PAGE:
Good show though, always enjoyed it despite the bizzaro world concept.

  31. Probably. I'm still not sure who were the faces in the Horsemen/Doom feud. Maybe turn Hogan by having be the mystery partner for Doom in a War Games match and run heel Hulk vs face Flair for the title at Starrcade.

  32. I'm not so sure. They were clearly retooling the Horsemen for a big run and I would think that meant a title run for Flair. 

  33.  I'm not sure if it's right for Are You Serious? but this is an awesome idea.  Fake backstories would be hilarious.  Have overdubbed announcers talking about the sweltering Rio heat and the local customs that never made it on air.  If the jobber lands a clothesline, act like it's his finisher and Patterson just bounced right back from it.  And finally, build up the animosity between the North America and South America as their champs wage war.

  34. True -- the Savage/Flair feud was pretty hot and he ended up winning it early 1996 anyways, so I wouldn't have been shocked if they returned to it if the Giant's run had not gone well especially, or later in the year.

  35. I keep forgetting that Bischoff couldn't decide whether Starrcade was the "biggest" event of the year, hence the NJPW angle.  The fact that they never properly hyped it is mind-boggling though.

  36. What a weird thing to think about now lol  It's just hard to imagine things minus the NWO.  That would have been kind of fun though.

    That reminds me, did Hogan and Flair ever team up as a tag-team?  I don't recall it ever happening (maybe once on Nitro in 1999?), but that would be another one of those 'things you thought you'd never see' deals.

  37. Pretty amazing to think about how long Flair and Savage feuded and it never really lost any steam. Psycho crazy babyface and women stealing playboy heel. Perfect match.

  38. This card makes Over The Limit look like WM X-7 in comparison.

  39. I've blocked post 1998 WCW out of my mind so I'm not sure. Weren't they both members of the Millionaire's Club? Or one of the endless sting of stables that Russo threw at the wall while he was there.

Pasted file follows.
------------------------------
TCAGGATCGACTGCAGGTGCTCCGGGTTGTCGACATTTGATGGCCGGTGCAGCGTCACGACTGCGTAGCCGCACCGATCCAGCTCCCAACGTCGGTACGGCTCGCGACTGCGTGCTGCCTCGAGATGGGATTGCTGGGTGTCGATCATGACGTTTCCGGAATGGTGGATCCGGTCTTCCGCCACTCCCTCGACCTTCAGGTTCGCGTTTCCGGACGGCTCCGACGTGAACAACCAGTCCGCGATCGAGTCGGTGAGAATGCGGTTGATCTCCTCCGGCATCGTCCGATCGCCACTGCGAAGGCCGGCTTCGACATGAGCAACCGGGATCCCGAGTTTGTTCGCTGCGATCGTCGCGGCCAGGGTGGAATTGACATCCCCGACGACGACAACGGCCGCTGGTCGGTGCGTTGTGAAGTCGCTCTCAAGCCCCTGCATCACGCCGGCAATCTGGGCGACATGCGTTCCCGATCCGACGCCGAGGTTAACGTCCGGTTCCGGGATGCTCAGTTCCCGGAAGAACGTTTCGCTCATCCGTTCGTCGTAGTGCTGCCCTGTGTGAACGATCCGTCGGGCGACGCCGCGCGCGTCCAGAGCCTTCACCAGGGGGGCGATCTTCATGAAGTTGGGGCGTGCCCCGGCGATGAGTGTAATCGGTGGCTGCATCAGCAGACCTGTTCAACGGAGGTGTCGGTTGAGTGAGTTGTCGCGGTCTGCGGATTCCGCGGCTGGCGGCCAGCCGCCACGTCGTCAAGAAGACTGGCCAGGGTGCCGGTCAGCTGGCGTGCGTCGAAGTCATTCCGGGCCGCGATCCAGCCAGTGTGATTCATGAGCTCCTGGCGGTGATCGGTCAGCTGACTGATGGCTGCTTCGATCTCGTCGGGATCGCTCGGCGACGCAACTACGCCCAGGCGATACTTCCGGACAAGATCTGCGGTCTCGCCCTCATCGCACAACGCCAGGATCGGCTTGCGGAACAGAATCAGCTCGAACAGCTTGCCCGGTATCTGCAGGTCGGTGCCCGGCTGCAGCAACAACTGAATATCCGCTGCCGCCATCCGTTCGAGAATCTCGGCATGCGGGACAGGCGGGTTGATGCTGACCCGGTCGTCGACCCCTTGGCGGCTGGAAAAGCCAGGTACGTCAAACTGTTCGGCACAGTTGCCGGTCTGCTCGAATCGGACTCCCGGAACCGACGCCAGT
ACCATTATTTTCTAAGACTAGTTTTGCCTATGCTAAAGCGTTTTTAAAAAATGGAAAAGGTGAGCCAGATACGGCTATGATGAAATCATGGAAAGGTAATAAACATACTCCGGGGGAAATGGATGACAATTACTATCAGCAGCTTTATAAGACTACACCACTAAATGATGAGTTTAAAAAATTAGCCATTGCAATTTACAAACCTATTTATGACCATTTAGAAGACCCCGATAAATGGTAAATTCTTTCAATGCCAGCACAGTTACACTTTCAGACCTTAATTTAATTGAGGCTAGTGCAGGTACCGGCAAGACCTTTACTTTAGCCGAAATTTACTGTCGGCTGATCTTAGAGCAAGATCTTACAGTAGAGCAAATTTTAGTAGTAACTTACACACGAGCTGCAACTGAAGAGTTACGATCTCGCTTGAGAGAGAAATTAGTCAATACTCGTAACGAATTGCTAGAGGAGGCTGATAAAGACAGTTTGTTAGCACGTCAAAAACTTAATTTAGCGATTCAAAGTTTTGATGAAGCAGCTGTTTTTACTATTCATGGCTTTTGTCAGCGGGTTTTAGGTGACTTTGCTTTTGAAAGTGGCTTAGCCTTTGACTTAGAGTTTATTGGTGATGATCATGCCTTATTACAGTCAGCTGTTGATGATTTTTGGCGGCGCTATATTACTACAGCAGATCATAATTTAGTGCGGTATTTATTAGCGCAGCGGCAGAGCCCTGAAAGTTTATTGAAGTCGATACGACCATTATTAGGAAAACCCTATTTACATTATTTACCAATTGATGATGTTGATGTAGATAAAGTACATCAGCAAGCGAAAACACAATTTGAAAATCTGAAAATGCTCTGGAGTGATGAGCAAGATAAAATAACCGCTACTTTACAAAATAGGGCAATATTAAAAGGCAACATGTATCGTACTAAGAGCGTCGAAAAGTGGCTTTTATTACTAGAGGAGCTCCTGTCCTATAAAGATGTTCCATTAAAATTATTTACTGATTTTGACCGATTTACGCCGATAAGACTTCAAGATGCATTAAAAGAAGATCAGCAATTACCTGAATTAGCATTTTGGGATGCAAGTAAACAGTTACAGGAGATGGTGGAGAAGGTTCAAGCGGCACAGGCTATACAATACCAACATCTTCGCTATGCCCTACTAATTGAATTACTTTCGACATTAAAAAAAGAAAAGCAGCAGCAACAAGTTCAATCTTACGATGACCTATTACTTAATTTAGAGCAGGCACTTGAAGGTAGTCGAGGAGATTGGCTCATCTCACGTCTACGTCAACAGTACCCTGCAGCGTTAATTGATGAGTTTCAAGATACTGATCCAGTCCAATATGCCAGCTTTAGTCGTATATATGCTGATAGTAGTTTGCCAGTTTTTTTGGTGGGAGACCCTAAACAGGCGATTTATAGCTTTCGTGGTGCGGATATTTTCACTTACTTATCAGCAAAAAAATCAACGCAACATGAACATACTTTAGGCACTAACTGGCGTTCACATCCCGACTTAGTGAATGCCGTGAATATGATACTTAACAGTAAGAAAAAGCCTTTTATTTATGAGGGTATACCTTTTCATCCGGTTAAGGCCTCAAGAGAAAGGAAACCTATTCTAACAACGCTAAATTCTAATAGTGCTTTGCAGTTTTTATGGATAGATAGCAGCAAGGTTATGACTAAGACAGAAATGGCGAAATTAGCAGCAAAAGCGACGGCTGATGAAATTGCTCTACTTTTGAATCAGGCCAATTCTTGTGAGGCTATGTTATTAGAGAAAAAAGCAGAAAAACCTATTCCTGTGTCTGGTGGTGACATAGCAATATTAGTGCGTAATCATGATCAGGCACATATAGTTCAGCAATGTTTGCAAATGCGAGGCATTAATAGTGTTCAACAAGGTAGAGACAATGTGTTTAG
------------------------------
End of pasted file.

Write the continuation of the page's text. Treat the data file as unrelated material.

40. Ah yes, the fabled "post-Bischoff/pre-Russo" WCW era.  I always wondered who would have gotten the keys to the kingdom if Russo never showed up.  Probably Bischoff again.

  41. I think Hogan vs. Sting would have been more likely. Sting has always been the super babyface in WCW (even when Hogan was there, has was still a solid #2 with not even Savage touching him) so I think it's only the most logical choice....... oh, which if I think about again, would result in WCW NOT doing it and booking Hogan vs. Piper instead.

  42. It defied probability in the early Battlebowls when once every show you had The Enemies Teaming Together match, The Partners Against Each Other match, and the Tag Partners Randomly Get Picked Together match. This one had that with EVERY match, and they expected no one to notice? How stupid. Although IIRC, The Blue Bloods didn't get picked randomly but rather it was supposed to be Regal & Finlay, and then Finlay got injured or whatever and Taylor was the replacement.

  43. Rob Zombie headlined over Megadeth?  Say what?  I mean, I get Lacuna Coil being in the mid-card, they're Italian and such, but Zombie over Mustaine?  That's weird as shit.

  44. Yeah, LC opened for 45-45 min, playing a bunch of their new album.  Megadeth played for a bit over an hour (maybe an hr 10 or 15?), and then  Zombie the same.

    But here's the thing...Zombie toured with Slayer last year, with Exodus opening, neither of whom had anything new out at the time.  I wasn't able to go, and had already seen Exodus do that set and Slayer most of theirs, so I skipped it (same venue).  I went this time since I'd never seen LC, plus Megadeth has a new CD out/I've been listening to them since before RiP/their original bass player is back, so it was worth it.

    BUT, anyone who went to see Zomie both this year and the last got the *exact* same set list from him.  Had Zombie been the draw for me in both cases and I didn't care about the openers at either show, I'd have been mighty pissed paying money to see the exact same show two years in a row.  I stayed to watch Zombie simply so that I got my money's worth.  And after hearing his set, I can safely conclude that he still doesn't do a damn thing for me (never did even with White Zombie), and TBH I watched him mostly for the stage show, which at least was entertaining.

  45. Not a Zombie fan, but it's good to see Lacuna Coil and Megadeth switching up their set, I'm huge fans of both and would love to see them live, are they good?  And it seems that plenty of artists get stuck in their ways and do the expected, Lacuna Coil still sounds like Lacuna Coil, but I dig their new album and their new material.

  46. I sort of vaguely remember them announcing on TV that the 1996 version was not a random draw, but chosen by the 'championship committee' or some fictional body in order to justify the pairings.